“How about that package out of your sleeve? Get that?” is certainly not the most famous phrase uttered by a human while on the Moon. And the items nestled in a small packet that astronaut Buzz Aldrin had stowed in the pocket just below the shoulder of his extravehicular mobility unit were certainly not mission critical. They were sentimental objects, intended to be left on the Moon purely for symbolic and commemorative purposes.
More than one hundred sites
You may be surprised to learn that a partial catalog of human-made objects on the Moon fills more than 20 single-spaced pages. There are more than a hundred sites on the Moon with evidence of human activity. The sites contain materials from the European Space Agency, Japan, India, Russia, China and the United States. Not only do these sites contain ongoing experiments, they hold invaluable data. For example, engineers are hoping to examine these materials to determine how they have fared after continuous exposure to the elevated radiation levels on the Moon. Along with scientific equipment, robotic landers and other objects left behind to lighten the load for the return home, there are a number of memorial and tributary items.
But perhaps most important, these varied objects, and their position on the lunar surface, alone can reveal the true story of humanity’s history on the Moon. A chronicle which celebrates the persistence and passion of hundreds and of thousands of scientists, engineers and aviators throughout human history who have supported the effort to “slip the surly bonds of Earth” and reach the stars.
I am not a historian. I am a space lawyer and have made it my mission to develop the laws we need to protect historic artifacts and sites in space. I co-founded For All Moonkind, the only organization in the world dedicated to preserving human heritage in outer space, to assure that archaeologists, historians, scientists and tourists are given the opportunity to learn the valuable lessons of our past.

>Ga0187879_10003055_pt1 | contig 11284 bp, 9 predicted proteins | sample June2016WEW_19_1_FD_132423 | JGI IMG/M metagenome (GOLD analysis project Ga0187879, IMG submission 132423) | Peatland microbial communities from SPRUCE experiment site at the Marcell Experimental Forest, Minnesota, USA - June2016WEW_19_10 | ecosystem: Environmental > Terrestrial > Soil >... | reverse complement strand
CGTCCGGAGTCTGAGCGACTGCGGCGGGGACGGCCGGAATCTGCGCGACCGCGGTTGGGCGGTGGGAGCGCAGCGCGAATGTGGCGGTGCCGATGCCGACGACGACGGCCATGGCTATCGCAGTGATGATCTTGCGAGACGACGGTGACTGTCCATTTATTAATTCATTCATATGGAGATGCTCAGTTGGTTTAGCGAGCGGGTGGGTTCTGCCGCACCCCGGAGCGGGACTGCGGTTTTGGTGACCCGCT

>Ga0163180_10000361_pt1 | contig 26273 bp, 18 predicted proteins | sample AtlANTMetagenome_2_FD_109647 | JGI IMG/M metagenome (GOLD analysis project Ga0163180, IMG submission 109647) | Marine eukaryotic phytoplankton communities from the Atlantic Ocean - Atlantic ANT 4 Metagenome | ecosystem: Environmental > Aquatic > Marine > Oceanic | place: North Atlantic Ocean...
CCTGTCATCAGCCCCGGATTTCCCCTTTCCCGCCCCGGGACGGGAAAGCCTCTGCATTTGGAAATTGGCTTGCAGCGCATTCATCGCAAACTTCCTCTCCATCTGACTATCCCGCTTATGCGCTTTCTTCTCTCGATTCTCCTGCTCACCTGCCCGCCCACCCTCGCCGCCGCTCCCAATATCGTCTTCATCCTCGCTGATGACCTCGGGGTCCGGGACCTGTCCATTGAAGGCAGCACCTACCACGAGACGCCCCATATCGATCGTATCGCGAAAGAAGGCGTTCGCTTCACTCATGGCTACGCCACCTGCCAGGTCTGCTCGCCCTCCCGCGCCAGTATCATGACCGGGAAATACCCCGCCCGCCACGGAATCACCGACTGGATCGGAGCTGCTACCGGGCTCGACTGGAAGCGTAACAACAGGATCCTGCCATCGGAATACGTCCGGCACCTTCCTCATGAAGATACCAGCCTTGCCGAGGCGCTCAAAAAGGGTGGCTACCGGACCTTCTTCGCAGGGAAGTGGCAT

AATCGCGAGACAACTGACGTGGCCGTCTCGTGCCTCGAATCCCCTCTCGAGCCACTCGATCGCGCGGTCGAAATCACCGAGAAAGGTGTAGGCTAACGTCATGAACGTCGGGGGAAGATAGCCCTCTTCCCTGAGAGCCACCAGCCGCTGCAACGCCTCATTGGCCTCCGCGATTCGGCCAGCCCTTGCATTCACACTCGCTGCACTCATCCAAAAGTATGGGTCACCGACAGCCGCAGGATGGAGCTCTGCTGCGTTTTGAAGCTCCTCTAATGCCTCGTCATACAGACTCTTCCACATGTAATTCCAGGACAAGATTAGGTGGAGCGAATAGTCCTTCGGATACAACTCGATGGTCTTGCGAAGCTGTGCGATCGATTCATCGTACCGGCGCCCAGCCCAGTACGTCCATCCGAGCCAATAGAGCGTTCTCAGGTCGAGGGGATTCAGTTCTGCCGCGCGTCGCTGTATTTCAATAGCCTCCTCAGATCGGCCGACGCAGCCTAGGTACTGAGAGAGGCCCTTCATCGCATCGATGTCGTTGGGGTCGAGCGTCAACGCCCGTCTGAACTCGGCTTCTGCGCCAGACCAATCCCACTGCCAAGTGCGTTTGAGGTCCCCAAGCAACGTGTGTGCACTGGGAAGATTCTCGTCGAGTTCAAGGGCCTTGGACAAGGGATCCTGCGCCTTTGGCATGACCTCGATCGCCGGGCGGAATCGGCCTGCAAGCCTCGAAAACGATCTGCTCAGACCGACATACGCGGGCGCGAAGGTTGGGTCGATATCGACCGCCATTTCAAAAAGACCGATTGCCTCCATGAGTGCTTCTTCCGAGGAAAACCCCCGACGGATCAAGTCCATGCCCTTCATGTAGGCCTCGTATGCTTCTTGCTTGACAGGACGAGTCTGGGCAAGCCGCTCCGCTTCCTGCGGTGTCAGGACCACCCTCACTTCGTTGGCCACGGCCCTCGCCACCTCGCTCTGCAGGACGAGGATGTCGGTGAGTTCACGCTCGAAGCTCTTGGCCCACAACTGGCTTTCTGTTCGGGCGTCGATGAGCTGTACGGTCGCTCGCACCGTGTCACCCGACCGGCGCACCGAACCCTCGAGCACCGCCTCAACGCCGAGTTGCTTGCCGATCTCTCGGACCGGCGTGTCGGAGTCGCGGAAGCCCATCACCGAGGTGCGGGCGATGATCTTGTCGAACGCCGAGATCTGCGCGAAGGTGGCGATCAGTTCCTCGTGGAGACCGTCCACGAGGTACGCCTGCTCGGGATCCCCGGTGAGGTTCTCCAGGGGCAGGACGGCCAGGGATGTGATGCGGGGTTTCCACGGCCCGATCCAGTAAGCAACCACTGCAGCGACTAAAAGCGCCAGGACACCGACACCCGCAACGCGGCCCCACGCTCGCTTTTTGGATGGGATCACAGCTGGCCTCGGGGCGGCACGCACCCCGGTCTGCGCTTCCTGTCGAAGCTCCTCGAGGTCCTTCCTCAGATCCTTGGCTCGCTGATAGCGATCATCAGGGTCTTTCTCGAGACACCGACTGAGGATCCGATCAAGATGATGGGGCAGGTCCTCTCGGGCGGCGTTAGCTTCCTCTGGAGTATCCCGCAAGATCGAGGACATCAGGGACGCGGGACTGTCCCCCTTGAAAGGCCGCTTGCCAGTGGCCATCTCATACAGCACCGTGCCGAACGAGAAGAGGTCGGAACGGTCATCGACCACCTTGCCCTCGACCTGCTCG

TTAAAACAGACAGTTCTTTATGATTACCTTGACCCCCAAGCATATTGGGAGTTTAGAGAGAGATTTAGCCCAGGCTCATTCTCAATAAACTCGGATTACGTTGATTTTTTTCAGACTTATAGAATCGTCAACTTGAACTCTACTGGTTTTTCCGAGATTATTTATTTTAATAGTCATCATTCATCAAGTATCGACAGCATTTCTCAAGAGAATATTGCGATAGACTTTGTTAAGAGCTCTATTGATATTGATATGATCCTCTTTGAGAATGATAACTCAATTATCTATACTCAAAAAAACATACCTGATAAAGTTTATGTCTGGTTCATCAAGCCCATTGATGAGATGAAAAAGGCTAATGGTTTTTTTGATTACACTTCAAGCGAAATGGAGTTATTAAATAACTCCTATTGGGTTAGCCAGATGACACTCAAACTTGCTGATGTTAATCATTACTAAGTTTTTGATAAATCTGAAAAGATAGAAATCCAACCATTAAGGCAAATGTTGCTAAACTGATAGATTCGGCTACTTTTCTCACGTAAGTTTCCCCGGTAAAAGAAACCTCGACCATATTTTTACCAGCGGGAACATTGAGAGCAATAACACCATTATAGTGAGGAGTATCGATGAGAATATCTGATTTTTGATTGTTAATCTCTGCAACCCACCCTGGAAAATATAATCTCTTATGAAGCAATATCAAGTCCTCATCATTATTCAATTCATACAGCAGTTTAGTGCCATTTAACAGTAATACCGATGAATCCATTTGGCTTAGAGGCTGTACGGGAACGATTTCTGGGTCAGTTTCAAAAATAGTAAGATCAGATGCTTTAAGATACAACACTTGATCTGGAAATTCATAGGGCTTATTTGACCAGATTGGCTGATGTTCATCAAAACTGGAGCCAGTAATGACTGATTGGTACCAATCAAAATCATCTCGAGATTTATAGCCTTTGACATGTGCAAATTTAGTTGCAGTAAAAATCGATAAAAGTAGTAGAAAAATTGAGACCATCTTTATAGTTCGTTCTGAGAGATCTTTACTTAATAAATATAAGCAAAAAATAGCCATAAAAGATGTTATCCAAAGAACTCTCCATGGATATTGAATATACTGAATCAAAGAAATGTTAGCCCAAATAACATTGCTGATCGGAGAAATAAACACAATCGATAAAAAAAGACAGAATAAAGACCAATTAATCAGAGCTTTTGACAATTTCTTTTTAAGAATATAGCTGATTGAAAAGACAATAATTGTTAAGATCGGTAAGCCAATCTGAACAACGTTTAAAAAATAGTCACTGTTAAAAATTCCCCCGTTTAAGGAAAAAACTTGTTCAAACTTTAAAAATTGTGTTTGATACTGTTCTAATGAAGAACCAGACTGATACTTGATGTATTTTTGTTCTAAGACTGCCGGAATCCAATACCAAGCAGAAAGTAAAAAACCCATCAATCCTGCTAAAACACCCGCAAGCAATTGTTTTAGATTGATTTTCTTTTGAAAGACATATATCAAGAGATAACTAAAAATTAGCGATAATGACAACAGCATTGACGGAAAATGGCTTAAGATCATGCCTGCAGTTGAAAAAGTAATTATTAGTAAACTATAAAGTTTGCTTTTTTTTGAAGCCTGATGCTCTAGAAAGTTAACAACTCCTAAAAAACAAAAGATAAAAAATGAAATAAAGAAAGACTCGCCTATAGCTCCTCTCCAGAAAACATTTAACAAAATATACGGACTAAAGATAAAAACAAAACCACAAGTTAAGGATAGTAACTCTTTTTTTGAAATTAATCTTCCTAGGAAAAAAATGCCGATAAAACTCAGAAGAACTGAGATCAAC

Messages of peace
Buzz Aldrin and fellow Moonwalker Neil Armstrong chose to go to the Moon with an Apollo 1 patch. It was selected to honor the ultimate sacrifice of astronauts Gus Grissom, Ed White and Roger Chaffee, who perished in a fire during the first test of the Apollo command and service module. The astronauts also chose to remember their fallen Soviet competitors and carried with them two Soviet medals, honoring cosmonaut Vladimir Komarov, who died in the Soyuz 1 spacecraft in 1967 and Yuri Gagarin, the first man to orbit the Earth, who was killed in an aircraft in 1968. Aldrin and Armstrong understood that even as Americans raced the Soviets to the Moon, success would be shared by all.
That’s why they also carried a small gold olive branch – a global symbol of peace – and a silicon disk about the size of a United States half dollar. Inscribed on this disk in microscopic text are messages from the president of the United States and leaders of other 73 nations solicited by Thomas Paine, then head of NASA. The messages, intended to be left on the Moon for posterity, are poignant, proud and congratulatory. Some speak of their own national heritage, others salute the courage of the three humans who strapped themselves into a rocket and catapulted into the unknown. From Afghanistan to Zambia, the messages have one common theme: peace.